on -- but a very dynamic situation with a lot of potential improvement
just around the corner. We need time.
Q: Can some of these technologies be used clinically right now?
Certainly IVUS is being used much more than it was. OCT, as you're
saying, is more of a research tool right now.
Dr. Guagliumi: This new technology, where you are able to scan
one coronary artery in 3 seconds, means that you can do this without
a super-expert team. And that could be extremely important. Even
today we are just normally performing many of these evaluations
in stented patients to determine healing. There are papers coming,
probably in one or two months, showing that the correlation with
histology for coverage is very very high -- quite impressive. So
it's going to change the level of understanding in a practical
way of the stent-vascular response.
I can say that when we are discussing late
and very late stent thrombosis, people have in mind that it's
just one single phenomenon.
But it is something that is very complex. Sometimes when you are
using this technology to cut the stents in slices of cross-sections,
in vivo, you may see four different types of responses in only
4mm. So you might have a beautiful stent for 95% and then you can
run into trouble in 2 or 3mm. And that is going to be extremely
helpful to guide us. Number one, to throw out the most toxic technology
and two, all types of investigation in the next generation of stents
is going to include this technology as an early evaluation before
going into thousands of patients with the final release – so
in just a small group of patients there is good information about
the healing process.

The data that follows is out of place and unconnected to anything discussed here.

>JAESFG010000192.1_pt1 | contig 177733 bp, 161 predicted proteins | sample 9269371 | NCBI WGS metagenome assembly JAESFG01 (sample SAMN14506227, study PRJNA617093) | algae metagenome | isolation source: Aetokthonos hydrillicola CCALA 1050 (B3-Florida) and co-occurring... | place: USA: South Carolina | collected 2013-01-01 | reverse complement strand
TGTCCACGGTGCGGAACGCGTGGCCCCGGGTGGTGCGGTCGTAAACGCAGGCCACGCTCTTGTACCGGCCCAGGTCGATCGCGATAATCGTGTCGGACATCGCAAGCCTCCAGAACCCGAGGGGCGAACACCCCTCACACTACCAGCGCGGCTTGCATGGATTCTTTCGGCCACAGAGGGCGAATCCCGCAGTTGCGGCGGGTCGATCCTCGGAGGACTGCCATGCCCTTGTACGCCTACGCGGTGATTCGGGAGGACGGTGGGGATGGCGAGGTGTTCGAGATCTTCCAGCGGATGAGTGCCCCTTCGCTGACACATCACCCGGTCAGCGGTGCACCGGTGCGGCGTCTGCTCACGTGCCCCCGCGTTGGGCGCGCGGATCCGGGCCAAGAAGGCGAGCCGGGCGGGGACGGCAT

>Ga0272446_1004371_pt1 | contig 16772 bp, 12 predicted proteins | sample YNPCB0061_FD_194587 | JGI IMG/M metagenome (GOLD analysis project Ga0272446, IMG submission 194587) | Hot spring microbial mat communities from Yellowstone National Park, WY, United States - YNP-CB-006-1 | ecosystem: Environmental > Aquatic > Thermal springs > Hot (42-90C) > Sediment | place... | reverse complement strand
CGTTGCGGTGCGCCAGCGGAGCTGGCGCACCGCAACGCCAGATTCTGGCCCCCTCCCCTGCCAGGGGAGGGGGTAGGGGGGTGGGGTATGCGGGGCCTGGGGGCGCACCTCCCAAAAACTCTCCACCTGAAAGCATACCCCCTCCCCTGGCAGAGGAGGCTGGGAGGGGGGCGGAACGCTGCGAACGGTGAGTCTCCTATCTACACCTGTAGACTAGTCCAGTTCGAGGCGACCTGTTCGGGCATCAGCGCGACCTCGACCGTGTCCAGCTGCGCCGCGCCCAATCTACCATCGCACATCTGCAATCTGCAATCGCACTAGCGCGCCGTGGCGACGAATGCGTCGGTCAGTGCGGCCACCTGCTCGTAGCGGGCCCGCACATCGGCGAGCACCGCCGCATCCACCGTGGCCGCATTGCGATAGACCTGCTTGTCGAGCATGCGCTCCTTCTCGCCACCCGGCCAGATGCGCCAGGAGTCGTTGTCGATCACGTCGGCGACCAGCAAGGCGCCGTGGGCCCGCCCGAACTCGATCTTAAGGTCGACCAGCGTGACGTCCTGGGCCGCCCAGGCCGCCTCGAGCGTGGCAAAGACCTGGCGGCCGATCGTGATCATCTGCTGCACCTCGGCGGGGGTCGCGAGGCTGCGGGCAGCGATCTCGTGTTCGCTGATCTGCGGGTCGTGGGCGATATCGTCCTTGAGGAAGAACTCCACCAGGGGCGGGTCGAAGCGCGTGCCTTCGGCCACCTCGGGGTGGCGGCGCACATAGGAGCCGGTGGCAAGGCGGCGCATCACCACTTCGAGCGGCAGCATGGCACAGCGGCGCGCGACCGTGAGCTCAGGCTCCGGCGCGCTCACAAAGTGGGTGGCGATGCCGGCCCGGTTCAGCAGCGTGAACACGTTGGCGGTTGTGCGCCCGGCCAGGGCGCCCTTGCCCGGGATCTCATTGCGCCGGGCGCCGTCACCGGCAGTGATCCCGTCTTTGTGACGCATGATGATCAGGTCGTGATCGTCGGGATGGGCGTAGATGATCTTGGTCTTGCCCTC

What about the clinical practice every day? We have already shown
that OCT is a very sensitive technology for thrombus detection,
for malapposition -- much more accurate. We still have to prove
that all of this information is going to impact the outcome.
Q: With the Horizons-AMI OCT subset
there were some comments, for example, by Dr. Renu Virmani
tell what types of cells were covering the struts: they might be
fibrin and not endothelium.
Dr. Guagliumi: Of course this is true and it is something we need
to target. As I said before, this is the first step. Light is the
most flexible radiation available. You can use not only the intensity,
you also can use polarization, and you can use spectroscopy to
determine the chemical aspect -- that is the next target. We have
already started with tissue characterization. Until now we used
just one single parameter: the intensity of the signal. And now
we are opening a new phase. But what is important is the first
step: can we scan the entire coronary artery in a short period
of time without asking the people who are doing it to be extremely
expert? Now we can say yes, because now it's a simple procedure.
The next step is the separation between fibrin and neointima --
and then we are going to something even more precise, probably
|Q: You've said that
the data coming from these studies may impact the design
of new stents and other new technologies?
Dr. Guagliumi: This concept has been accepted by the European Society of Cardiology.
A little over a year ago, we had kind of a consensus meeting, which has been
published in the European Heart Journal, EuroIntervention.
On the team was Eugene Braunwald, Patrick Serruys, Mitchell Krucoff and many
others, including a web transmission from the U.S. We discussed what is important